#8… According to you he’s the best athlete/ best player, can do it all. There are other players that can hit in the middle of the order with power. This guy will leadoff, an on this team I want him to get as many ab’s as possible.

  1. I want this lefty hitting in the two hole. Describes a two hole hitter to a tee. Lefty hitting ground balls through the four hole, perfect. Good contact guy, sounds like he could hit and run, and bunt also. Perfect two hole.

  2. Sounds like the guy can hit with runners on base. Sounds like he can hit for a very nice average, but he’s not going to be overly aggressive and will take what the pitcher gives him. Run producer.

  3. When his bat’s hot it’s hot! If he’s hot, he’ll hit 4 hole for my team. Sounds like he’s got plenty of power, and can drive in runs. If he’s not hot I’ll swith him with my 5 hitter.

  4. Put this guy in the five spot, again another run producer even though he’s ultra aggressive.

  5. Ill put this guy in the six hole. Seems like a great fit because he can swing the bat well enough to drive in runs if he needs to. If nobodys on he can set the table with the bottom of the order coming up. Great to have him here as he can steal his way into scoring position so it will only take one hit from the bottom of the order, instead of two. Great spot.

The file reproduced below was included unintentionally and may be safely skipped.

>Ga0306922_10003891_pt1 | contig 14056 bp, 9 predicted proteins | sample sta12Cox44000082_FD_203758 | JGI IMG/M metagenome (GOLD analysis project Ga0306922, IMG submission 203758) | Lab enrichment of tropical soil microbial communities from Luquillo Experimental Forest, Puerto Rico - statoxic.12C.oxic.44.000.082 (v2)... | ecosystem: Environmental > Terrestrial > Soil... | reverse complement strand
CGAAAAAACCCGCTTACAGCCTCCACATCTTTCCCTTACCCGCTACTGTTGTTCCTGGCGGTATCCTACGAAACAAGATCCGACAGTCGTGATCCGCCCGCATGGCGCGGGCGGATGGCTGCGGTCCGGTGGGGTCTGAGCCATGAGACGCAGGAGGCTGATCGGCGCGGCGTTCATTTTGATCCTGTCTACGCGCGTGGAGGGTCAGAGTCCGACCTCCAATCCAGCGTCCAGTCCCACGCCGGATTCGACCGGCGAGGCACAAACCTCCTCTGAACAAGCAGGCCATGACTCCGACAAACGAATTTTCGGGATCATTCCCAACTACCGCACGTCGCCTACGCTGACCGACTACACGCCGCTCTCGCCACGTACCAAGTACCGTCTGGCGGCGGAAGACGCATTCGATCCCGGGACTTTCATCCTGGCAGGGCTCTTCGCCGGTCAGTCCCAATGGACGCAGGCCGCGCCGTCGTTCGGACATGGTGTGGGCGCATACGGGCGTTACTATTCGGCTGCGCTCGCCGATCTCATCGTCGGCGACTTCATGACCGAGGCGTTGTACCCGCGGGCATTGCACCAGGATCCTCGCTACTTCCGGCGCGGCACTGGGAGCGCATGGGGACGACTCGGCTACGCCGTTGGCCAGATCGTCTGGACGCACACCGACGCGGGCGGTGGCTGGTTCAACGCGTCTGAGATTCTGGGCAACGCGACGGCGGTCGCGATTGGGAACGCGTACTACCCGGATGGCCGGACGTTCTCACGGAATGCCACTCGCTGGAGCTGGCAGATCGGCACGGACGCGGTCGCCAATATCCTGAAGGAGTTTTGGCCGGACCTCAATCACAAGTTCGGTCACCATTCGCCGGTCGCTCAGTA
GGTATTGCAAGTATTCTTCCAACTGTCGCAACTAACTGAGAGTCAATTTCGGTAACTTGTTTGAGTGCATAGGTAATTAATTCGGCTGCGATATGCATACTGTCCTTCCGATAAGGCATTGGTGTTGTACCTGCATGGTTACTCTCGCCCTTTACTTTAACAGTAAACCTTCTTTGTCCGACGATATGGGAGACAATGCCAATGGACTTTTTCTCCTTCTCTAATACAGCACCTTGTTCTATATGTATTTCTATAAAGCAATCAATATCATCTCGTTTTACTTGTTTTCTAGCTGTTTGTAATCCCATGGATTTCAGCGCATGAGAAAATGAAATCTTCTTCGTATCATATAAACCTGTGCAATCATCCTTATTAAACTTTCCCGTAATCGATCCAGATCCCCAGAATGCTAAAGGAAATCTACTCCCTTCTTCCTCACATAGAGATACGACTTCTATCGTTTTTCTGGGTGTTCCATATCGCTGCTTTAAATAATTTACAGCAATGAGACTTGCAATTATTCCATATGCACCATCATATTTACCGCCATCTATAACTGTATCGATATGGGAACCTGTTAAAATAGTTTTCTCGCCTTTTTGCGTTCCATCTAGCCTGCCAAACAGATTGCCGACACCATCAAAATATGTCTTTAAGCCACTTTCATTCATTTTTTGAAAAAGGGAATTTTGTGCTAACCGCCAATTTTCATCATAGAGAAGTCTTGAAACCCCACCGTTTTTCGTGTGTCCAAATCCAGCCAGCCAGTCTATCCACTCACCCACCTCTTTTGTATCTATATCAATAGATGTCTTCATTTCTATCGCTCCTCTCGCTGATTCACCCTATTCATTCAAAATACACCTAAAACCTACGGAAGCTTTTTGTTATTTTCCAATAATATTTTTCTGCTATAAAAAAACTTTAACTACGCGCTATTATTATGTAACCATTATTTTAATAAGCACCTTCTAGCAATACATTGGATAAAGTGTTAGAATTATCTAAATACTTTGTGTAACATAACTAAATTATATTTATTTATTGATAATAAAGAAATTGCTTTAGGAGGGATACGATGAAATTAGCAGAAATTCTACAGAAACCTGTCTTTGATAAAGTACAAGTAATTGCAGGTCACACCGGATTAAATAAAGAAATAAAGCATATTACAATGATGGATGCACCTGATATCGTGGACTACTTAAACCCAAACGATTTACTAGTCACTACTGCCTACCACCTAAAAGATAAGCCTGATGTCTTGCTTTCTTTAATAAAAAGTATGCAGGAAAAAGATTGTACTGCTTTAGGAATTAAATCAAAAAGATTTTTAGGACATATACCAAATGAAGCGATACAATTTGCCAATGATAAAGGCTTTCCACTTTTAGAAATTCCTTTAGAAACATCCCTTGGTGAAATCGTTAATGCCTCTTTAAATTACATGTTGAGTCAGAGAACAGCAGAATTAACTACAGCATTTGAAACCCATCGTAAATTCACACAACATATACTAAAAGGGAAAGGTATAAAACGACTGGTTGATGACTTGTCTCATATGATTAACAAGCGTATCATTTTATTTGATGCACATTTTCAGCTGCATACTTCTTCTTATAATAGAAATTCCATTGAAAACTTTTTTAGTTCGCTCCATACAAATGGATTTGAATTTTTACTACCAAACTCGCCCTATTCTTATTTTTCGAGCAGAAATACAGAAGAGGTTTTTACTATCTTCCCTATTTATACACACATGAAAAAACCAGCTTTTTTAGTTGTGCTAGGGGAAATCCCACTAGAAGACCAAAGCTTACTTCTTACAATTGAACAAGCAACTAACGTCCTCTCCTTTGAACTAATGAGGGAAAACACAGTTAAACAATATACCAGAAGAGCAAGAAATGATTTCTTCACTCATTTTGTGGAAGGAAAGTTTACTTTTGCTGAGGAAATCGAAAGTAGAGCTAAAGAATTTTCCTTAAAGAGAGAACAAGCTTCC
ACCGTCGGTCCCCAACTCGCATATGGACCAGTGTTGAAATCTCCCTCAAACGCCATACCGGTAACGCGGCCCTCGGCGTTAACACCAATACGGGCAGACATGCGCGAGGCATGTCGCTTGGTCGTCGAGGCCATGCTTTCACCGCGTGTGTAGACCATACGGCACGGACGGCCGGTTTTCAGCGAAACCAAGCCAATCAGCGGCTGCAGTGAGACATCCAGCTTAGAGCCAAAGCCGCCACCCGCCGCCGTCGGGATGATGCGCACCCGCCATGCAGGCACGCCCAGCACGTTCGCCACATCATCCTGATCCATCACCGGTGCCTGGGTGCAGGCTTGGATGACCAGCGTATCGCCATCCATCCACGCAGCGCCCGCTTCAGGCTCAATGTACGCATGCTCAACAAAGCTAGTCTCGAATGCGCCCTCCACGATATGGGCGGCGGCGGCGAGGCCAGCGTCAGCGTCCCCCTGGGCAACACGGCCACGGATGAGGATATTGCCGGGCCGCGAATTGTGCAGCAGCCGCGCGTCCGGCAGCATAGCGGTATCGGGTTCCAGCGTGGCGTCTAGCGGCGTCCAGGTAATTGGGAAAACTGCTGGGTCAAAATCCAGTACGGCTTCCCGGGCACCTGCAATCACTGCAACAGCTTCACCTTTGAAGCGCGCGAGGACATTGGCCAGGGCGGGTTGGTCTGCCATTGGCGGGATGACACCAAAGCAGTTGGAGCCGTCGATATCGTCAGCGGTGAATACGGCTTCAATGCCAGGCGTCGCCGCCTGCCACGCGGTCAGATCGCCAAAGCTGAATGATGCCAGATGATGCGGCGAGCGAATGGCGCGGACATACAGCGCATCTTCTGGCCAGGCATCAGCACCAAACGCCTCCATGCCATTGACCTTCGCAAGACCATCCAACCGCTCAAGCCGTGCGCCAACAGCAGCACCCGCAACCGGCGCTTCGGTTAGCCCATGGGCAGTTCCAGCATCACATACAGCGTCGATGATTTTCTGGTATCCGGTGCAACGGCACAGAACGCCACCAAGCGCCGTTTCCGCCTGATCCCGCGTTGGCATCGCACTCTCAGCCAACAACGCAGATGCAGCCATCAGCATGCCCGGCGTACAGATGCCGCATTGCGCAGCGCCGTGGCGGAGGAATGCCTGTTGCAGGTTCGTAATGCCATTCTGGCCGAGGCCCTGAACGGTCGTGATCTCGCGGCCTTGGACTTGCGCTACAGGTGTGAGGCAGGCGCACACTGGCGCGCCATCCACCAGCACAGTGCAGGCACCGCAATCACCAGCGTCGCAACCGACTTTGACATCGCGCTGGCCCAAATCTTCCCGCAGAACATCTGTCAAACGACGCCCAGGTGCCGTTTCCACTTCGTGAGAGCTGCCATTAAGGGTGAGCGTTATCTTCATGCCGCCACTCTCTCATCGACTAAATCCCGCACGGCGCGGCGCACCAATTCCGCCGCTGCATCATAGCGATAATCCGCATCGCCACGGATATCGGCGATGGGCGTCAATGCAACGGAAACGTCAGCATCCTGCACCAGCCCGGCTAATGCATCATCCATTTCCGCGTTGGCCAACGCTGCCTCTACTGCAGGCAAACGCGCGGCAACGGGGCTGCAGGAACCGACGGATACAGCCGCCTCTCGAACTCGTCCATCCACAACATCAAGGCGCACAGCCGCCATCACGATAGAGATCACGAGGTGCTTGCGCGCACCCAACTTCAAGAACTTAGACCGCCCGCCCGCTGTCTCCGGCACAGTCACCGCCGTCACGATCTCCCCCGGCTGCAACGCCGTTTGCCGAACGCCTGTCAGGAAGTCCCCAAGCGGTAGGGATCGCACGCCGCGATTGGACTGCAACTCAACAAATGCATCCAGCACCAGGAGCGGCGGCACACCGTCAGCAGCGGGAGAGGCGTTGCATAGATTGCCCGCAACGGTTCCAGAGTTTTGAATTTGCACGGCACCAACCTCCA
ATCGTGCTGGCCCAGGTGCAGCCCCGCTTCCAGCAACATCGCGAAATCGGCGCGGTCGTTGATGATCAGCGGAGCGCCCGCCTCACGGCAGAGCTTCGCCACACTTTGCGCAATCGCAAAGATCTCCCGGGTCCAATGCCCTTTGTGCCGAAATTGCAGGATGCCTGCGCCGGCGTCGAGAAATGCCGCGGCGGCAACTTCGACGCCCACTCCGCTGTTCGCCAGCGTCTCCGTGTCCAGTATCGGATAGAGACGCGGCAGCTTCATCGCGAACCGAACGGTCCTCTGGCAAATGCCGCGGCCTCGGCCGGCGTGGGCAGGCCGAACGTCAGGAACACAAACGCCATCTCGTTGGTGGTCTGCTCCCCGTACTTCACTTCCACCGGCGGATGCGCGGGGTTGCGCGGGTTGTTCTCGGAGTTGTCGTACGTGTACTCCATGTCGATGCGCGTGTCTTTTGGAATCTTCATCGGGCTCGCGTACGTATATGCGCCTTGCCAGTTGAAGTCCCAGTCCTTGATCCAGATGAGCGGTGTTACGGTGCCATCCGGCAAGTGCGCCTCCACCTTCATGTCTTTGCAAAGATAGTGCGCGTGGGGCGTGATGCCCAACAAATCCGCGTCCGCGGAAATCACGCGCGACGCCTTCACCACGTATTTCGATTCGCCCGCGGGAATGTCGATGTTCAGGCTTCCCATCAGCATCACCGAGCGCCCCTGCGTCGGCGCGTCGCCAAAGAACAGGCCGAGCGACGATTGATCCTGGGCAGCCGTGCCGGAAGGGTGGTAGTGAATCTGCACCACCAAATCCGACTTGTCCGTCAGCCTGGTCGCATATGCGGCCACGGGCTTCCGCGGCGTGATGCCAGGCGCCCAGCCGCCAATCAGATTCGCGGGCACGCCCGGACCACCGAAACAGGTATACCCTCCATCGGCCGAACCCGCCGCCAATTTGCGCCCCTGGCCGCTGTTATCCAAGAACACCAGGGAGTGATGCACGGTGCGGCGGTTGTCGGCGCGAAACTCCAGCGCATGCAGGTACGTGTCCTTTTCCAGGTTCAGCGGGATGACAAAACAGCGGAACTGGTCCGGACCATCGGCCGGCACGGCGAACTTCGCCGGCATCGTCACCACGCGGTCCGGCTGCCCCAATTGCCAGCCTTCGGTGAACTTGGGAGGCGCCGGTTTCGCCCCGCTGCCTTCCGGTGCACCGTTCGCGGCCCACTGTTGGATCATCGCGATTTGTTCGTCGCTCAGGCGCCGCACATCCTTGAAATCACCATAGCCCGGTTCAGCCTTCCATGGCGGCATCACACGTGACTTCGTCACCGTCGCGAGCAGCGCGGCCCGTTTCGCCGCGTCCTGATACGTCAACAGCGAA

6. I’ll put him here in the seven hole hoping he can work some counts and find a way to get on base.

  7. Seems to be the weakest hitter. I’ll try and hide him down here. Don’t want him in the 9 hole, I’d rather have someone able to roll over to the top of the order like a second leadoff man.

  8. I’ll put myself here and we’ll assume I have speed and can get on base and roll the lineup over. 9 hole should be able to bunt and work there way on in many ways.

There you go, I think that lineup works well!

Definetly gonna’ have to say:

8: Best athlete, steals bases and knows how to play.
5: Good steal percentage, he may not be a clutch performer but, the man can run and hit very well.
3: He’s aggresive, he can hit in the clutch and has some power.
4: Power, high average, drives in runs, just what we need in the cleanup spot.
7: Produces runs when he is hot, not exactly the most calm guy but, he is in the midle of my lineup anyways.
Me: I am a good contact hitter, not too picky but, I will take a pitch if I need to, average speed and high obp.
2: Too picky to be at the top of the lineup, don’t want backwards Ks at the top.